Detailed History - Cascade Probation Station
- 12th February, 1842 - Proposed for sites for new probation stations included
Newmans Bottom which had 2,000 acres of alluvial soil,
was well watered with a waterfall on the creek, had abundant good timber
and free stone.
- 16th April, 1842 - Newmans Bottom selected as site for probation
station to be called Cascade, after the waterfall.
- 3rd March, 1842 - Catechist appointed to station.
- 28th September, 1842 - 205 convicts on station were clearing land and
building their own barracks. All buildings were of wood, many of bark and
- 7th December, 1842 - Lieut Governor approves construction of Superintendents
Quarters at cost of 35/4/2.
- 2nd December, 1844 - Military barracks for one officer and 75 men proposed.
- 21st July, 1845 - Half-yearly report shows land cleared for agriculture,
prisoners barracks under construction, timber being sawn, a military
barracks to be constructed.
- 28th August, 1845 - Proposal for construction of quarters for Foreman
of Works and store.
- April, 1846 - Trial shaft for copper ore sunk at Cascades.
- 29th August, 1846 - Station had accommodation for 400 convicts.
- 1st March, 1847 - Work to be done included flooring for dormitories, frontage,
muster yard. Mess and school to be built between the muster yard and the
creek. The mess would hold 200 prisoners and the school more. A chapel for
300 was required. The existing hospital was to be converted into Officers
Quarters and a new hospital built. The chapel, hospital and Assistant Overseers
Quarters were to be in the same field. Nine solitary cells with exercise
yards on to Pentonville plan were proposed. The Third Class yard would be
converted into workshops and quarters for the Overseer of Mechanics. A saw-mill
with a 40 foot diameter water-wheel was suggested. The water which drove
the wheel would then be taken to the station to augment the existing water
supply. New dormitories and mess would be in front of the Assistant Overseers
- 5th April, 1847 - The sawmill would be deferred.
- 2nd May, 1847 - Separate apartments would be substituted for the dormitories
- 6th May, 1847 - Convicts at Cascades would be removed and replaced by
English convicts from Norfolk Island.
- 20th May, 1847 - The site for the chapel had been chosen by the Lieut.
Governor facing the muster ground.
- November, 1847 - Cascades reserved for Norfolk Island convicts.
- 14th November, 1847 - Workshops were constructed of wood and bark.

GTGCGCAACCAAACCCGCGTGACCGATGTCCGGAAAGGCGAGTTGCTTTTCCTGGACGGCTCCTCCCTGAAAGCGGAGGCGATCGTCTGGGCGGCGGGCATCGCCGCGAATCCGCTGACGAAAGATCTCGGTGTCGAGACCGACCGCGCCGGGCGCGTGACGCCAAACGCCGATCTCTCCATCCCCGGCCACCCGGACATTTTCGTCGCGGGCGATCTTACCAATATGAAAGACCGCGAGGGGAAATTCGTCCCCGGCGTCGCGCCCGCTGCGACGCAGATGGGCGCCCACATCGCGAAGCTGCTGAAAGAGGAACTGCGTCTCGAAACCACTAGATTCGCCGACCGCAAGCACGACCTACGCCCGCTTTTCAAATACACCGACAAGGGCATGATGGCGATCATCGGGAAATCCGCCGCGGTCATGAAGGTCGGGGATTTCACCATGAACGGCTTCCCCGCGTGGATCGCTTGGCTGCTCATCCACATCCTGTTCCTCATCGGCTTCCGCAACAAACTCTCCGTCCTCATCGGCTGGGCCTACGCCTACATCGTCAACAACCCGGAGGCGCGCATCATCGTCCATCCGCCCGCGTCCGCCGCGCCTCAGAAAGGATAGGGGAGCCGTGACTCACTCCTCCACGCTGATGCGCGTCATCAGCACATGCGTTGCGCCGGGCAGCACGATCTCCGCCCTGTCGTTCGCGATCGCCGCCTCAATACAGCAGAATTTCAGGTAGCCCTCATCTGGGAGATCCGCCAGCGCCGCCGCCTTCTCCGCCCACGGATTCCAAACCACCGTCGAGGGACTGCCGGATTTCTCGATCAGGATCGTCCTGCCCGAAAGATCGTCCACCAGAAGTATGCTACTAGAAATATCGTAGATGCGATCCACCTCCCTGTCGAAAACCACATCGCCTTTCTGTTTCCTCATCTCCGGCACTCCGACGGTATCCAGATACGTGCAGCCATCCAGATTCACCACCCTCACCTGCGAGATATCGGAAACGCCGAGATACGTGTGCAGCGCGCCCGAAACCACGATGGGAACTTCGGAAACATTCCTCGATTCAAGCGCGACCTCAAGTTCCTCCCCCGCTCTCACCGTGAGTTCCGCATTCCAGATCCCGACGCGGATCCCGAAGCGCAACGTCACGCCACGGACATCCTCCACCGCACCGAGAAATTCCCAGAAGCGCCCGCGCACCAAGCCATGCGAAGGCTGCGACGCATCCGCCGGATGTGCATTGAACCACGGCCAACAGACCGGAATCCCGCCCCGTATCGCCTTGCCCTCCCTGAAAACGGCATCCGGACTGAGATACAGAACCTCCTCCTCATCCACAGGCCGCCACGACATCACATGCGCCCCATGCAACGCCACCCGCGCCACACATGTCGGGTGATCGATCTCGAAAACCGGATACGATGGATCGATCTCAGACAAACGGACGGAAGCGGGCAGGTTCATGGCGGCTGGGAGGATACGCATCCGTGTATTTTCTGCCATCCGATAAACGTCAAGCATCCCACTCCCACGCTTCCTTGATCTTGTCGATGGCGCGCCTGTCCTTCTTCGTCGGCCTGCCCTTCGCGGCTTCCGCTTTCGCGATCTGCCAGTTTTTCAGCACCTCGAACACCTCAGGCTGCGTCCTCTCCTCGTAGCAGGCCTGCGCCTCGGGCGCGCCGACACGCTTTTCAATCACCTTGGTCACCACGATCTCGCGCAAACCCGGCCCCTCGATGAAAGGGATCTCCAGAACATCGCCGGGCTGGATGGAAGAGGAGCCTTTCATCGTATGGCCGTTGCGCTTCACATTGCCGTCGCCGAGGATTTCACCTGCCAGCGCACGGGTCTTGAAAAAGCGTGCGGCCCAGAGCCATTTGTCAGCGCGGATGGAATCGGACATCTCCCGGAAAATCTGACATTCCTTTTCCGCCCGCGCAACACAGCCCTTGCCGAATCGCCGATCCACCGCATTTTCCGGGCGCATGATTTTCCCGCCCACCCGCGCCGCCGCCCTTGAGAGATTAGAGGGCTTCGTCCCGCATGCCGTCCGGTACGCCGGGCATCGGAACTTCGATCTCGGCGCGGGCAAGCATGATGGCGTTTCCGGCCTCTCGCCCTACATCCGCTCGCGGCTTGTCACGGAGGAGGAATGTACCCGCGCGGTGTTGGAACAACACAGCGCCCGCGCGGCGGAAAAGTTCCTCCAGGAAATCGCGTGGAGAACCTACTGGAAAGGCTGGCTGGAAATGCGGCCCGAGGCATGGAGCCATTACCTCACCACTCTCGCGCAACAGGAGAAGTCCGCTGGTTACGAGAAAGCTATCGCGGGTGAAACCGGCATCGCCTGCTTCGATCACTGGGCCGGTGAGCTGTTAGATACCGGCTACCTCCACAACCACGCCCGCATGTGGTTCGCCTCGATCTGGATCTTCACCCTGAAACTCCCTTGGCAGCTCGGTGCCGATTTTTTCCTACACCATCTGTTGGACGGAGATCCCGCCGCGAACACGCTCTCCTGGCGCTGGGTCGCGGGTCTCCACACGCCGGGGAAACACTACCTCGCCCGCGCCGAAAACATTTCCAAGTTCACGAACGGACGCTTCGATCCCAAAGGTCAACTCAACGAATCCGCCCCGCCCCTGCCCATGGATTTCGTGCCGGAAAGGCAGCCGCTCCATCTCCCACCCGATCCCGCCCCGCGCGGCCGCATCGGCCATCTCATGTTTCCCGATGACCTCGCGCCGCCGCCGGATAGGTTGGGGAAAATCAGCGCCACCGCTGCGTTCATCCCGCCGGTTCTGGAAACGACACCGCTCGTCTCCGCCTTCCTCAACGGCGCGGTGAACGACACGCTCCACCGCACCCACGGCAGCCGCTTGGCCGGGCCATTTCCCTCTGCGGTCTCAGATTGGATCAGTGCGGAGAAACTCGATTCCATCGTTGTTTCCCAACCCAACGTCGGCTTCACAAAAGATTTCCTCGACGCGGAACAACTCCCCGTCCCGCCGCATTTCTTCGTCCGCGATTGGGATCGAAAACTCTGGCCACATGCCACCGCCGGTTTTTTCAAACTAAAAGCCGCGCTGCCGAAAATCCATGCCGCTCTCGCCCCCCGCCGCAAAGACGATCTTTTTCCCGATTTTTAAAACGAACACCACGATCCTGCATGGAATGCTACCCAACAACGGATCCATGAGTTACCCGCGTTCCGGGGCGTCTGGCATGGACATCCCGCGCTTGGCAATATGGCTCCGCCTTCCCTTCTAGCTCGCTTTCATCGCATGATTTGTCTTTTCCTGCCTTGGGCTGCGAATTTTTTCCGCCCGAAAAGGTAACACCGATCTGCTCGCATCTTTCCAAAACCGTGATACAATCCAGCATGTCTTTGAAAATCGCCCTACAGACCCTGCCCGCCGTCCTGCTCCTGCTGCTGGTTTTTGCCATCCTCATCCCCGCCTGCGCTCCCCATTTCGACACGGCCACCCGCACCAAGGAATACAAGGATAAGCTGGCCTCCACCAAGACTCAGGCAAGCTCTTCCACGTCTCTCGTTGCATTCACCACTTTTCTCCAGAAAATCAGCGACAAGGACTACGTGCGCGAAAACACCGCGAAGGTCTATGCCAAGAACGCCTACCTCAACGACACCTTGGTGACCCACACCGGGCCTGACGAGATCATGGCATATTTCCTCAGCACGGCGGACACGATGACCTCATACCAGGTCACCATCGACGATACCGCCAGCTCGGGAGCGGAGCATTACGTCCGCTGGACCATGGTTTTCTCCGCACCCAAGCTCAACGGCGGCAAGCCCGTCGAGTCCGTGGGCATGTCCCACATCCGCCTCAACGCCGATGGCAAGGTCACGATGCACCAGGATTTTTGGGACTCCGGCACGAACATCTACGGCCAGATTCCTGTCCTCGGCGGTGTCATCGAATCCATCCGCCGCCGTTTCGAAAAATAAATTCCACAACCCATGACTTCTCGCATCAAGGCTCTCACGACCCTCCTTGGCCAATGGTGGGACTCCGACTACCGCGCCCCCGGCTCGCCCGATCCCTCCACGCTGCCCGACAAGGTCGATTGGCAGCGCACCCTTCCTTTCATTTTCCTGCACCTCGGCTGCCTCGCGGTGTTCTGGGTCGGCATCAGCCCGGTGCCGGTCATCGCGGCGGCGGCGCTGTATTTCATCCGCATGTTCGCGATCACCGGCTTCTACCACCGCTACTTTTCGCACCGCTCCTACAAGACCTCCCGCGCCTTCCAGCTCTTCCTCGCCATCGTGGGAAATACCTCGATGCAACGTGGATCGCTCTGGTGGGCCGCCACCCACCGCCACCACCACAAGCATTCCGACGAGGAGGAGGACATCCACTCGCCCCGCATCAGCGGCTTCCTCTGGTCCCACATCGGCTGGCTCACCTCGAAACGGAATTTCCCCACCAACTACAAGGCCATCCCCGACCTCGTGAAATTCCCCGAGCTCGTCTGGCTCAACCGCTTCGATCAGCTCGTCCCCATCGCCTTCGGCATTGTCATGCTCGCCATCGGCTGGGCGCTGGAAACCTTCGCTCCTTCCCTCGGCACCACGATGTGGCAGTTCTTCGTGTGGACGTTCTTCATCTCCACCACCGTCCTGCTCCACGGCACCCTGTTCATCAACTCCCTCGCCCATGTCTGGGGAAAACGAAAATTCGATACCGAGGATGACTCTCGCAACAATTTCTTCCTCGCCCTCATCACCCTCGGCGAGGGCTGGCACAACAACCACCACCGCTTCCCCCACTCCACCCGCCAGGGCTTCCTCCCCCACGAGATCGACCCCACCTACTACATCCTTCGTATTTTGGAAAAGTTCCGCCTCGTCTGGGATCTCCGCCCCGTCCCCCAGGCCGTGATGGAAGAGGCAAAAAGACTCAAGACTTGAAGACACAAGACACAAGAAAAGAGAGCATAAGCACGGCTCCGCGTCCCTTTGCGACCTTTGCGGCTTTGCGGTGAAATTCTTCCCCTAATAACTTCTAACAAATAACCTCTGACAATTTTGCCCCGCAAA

- 30th May, 1848 - The station held only English convicts from Norfolk Island
who were employed procuring timber for general purposes. 144
separate apartments and the buildings in general were of superior
class (ie brick and stone). It was proposed that the boys from Point
Puer be there and Point Puer closed. Adult convicts under separate treatment
would also be held there.
- 31st December, 1848 - 325 convicts on station.
- 30th June, 1849 - 321 convicts on station.
- 31st December, 1849 - 237 convicts on station.
- 30th January, 1850 - Cascades reserved for men under magisterial sentence
who were employed procuring timber.
- 12th May, 1852 - Spare accommodation for 117 convicts from Norfolk Island,
which was to be broken up and the convicts transferred to Tasmans
- 27th May, 1852 - Alterations to the buildings required to accommodate
the Norfolk Island men.
- 25th June, 1853 - Cascades for British convicts only. Numbers now will
diminish due to end of transportation but station will be required for the
next two years.
- 20th July, 1853 - Invalid convicts may have been at the station.
- 1854 - Boards being cut for buildings at Port Arthur.
- 4th February, 1857 - Suggestion that the recently vacated
Cascade station be converted into an army rifle range. No evidence that
this was done.
- 23rd August, 1860 - Deserted buildings were decaying. One building occupied
by some constables and convicts.
- 13th June, 1862 - Suggestion that the land, if cleared of recent growth
of brushwood, could be used as feeding ground for sheep and cattle. Buildings
were first rate for the purpose.
- 9th July, 1862 - Proposal to use the buildings to hold the farm animals.
- 17th July, 1863 - Nine convicts farming at Cascade.
- 1st February, 1869 - Cascade listed as Port Arthur outstation, presumable
as cattle station.
- 8th April, 1871 - One constable at Cascade.
- 27th May, 1873 - Buildings in bad state, only one row of cottages worth